Portable, window, reverse cycle, split or ducted – if you’re looking for the right air-con system for your home, here are some important factors to consider.
Beginner’s guide to air conditioners
by: Veda Dante
When engineer Willis Carrier designed the first air conditioner in 1902 to control the humidity in a New York publishing house – a problem that had long plagued printers – I wonder if he knew that his groundbreaking solution would change the way people around the world lived, worked, and played?
By removing heat from a confined space, thus cooling the air and removing humidity, Willis’ modern electrical air conditioning unit inspired a population boom in America’s warmer southern states like Florida, Texas and Arizona. Even though temperatures in New Zealand are pretty mild in comparison, sunny summer days can get hot fast – and that’s where an air conditioner becomes a nice addition.
Often referred to as AC, A.C., or A/C, modern home air conditioners come in two main types – evaporative and refrigerative. The former cools the air via evaporation while the latter cools the air through a heat extraction process.
Portable, window, reverse cycle, split or ducted – choosing what’s right for your home or business depends on a number of factors, including your location, the size of the area that needs cooling, and of course your budget – not only for the initial purchase cost but also the running costs.
If you’re renting, moving house or on a tight budget, portable air conditioners might be the way to go. Easily moved from room to room – or house to house – with minimal set-up, they work a bit like built-in air conditioning, which is drawing in warm and humid air, cooling and dehumidifying it, then blowing it back into the room.
Single-duct models feature flexible refrigerant lines, or hoses, to remove warmed air out through the window, so this system isn’t an option for windowless rooms or workspaces.
Certain makes and models not only provide cool air in summer and warm air in winter but also work as an effective dehumidifier – a handy feature to keep your house warm and healthy all-year-round.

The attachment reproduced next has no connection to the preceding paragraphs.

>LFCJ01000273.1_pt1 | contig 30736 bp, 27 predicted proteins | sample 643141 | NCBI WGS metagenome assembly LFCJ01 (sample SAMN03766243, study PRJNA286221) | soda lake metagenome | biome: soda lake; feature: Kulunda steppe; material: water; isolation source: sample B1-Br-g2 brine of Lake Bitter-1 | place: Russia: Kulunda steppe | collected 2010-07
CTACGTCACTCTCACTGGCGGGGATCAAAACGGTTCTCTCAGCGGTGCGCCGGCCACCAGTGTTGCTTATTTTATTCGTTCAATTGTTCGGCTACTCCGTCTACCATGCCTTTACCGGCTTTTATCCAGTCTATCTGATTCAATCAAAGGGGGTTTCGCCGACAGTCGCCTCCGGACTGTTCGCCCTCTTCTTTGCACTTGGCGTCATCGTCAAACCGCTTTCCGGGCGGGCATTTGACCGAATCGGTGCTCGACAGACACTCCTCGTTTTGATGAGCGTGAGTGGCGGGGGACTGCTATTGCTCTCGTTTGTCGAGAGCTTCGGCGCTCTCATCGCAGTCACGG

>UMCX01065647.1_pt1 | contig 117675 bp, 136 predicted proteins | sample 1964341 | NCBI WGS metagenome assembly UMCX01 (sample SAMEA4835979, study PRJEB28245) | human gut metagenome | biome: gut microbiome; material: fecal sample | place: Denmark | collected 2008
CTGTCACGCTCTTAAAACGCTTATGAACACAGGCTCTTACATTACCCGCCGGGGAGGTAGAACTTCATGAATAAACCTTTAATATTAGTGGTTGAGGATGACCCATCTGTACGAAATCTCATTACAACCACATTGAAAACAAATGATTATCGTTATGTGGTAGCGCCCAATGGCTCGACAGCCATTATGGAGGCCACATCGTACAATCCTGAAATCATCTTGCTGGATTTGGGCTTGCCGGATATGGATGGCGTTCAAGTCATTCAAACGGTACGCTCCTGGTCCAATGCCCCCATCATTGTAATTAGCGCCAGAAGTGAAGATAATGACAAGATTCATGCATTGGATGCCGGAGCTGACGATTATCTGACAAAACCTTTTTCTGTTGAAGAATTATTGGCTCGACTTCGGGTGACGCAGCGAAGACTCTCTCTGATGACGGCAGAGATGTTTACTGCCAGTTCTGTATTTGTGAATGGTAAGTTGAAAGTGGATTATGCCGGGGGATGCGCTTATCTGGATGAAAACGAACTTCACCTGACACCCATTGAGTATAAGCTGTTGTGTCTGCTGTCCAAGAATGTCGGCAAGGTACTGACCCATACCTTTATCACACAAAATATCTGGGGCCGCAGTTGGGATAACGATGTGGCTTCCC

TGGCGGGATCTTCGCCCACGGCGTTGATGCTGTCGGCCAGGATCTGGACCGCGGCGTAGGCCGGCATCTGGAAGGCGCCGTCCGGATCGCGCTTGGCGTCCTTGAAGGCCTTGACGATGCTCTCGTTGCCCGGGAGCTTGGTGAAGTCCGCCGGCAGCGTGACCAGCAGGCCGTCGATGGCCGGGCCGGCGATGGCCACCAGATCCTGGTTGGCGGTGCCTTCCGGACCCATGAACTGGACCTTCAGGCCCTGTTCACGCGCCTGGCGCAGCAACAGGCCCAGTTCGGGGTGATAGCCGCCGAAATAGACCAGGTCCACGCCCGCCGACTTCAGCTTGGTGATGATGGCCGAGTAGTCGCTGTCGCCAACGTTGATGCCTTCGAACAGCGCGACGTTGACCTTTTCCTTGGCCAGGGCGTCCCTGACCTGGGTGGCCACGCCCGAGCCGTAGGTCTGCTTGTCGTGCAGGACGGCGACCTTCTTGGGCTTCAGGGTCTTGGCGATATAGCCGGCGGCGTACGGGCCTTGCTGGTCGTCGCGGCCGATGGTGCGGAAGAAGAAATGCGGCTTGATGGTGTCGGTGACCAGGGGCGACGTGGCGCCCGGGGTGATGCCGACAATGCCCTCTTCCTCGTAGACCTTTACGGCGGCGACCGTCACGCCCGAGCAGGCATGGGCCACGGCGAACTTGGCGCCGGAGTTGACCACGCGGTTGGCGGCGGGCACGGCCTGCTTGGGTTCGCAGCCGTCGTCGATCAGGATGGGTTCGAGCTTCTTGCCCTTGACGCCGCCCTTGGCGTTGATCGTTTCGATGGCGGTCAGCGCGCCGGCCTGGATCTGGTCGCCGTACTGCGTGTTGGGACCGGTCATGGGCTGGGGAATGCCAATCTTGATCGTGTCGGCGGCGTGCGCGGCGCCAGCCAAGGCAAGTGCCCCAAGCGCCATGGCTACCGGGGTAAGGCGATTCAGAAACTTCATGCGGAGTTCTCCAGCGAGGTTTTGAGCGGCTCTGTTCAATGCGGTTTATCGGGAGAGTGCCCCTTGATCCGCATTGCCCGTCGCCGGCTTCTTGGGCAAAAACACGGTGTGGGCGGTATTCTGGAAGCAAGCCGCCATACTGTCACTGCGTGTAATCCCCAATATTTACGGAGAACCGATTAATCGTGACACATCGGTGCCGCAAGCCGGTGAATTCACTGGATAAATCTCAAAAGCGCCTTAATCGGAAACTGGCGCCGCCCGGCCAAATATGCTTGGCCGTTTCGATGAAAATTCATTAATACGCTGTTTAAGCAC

These types of air-cons have been around for decades, namely because they effectively cool a room and can be easily installed and removed. Put simply, window systems use a gas compressor to suck warm air out of the room where it’s passed over a cooling coil and cooled down by the internal refrigerant. Chilled air is then pumped back into the room via vents, reducing both the air temperature and humidity level.
These air conditioners are capable of cooling and heating a particular room or section of your home. They consist of one or more units that are wall-mounted inside, and a compressor unit mounted on the outside wall to remove the heat extracted from the area being cooled.
Considered one of the more economical and energy efficient systems, reverse cycle air-con systems are also durable because they have no elements exposed to the weather.
Often known as ductless split or duct-free air conditioning, this system can comfortably cool a standard-sized home without extensive installation costs as they don’t require ducting. Made up of two key components – an evaporator and a compressor – that are separated, with the former located inside and the latter located outside.
Quality split-screen systems also include a built-in air-purifying filter that traps fine airborne particles like dust and smoke, decompose odours, and even absorb and deactivate bacteria and viruses.
The ideal choice for evenly distributing cool and warm air across large spaces, ducted air conditioning systems feature unobtrusive vents installed either in the ceiling or under the floor. The air is circulated through a network of concealed ducts, which you control with a hand-held remote. In fact, you can regulate each room, or ‘zone’, separately, enabling you to climate control different sections of your home at the same time.
While ducted systems can often be retro-fitted, they’re best installed during the planning, building or renovation stage to ensure the system can be properly accommodated.
In a bid to decrease energy consumption, new whiteware appliances, televisions, computer monitors and heat pumps available for sale in New Zealand display the Energy Rating Label, which features a simple star rating and an annual energy consumption (kWh per year).
If you’re comparing models for energy efficiency, make sure they are of the same type, meaning similar in capacity and features. For more information, visit Energywise.
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